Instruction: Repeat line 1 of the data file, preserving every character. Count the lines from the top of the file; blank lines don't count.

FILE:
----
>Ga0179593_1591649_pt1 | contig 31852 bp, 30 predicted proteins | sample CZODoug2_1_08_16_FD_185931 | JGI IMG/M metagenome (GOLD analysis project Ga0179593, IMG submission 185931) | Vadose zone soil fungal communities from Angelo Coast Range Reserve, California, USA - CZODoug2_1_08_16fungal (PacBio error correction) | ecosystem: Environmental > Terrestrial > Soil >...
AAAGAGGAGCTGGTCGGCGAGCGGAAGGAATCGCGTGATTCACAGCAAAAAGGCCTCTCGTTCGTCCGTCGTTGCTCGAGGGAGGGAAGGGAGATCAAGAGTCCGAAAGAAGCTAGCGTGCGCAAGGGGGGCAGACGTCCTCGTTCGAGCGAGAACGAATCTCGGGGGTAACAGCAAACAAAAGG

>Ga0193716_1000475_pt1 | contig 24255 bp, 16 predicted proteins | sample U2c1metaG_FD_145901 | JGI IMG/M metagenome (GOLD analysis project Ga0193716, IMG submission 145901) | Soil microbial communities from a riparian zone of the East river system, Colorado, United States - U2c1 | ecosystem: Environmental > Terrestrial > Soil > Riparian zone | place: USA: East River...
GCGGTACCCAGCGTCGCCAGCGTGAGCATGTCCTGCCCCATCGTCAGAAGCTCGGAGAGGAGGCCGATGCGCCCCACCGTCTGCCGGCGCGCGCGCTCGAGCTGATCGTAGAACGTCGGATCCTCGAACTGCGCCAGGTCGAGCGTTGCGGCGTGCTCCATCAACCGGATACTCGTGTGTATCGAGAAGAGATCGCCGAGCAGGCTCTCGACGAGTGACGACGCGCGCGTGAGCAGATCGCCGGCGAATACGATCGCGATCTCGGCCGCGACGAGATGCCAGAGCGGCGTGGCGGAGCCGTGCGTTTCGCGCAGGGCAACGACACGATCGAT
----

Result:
>Ga0179593_1591649_pt1 | contig 31852 bp, 30 predicted proteins | sample CZODoug2_1_08_16_FD_185931 | JGI IMG/M metagenome (GOLD analysis project Ga0179593, IMG submission 185931) | Vadose zone soil fungal communities from Angelo Coast Range Reserve, California, USA - CZODoug2_1_08_16fungal (PacBio error correction) | ecosystem: Environmental > Terrestrial > Soil >...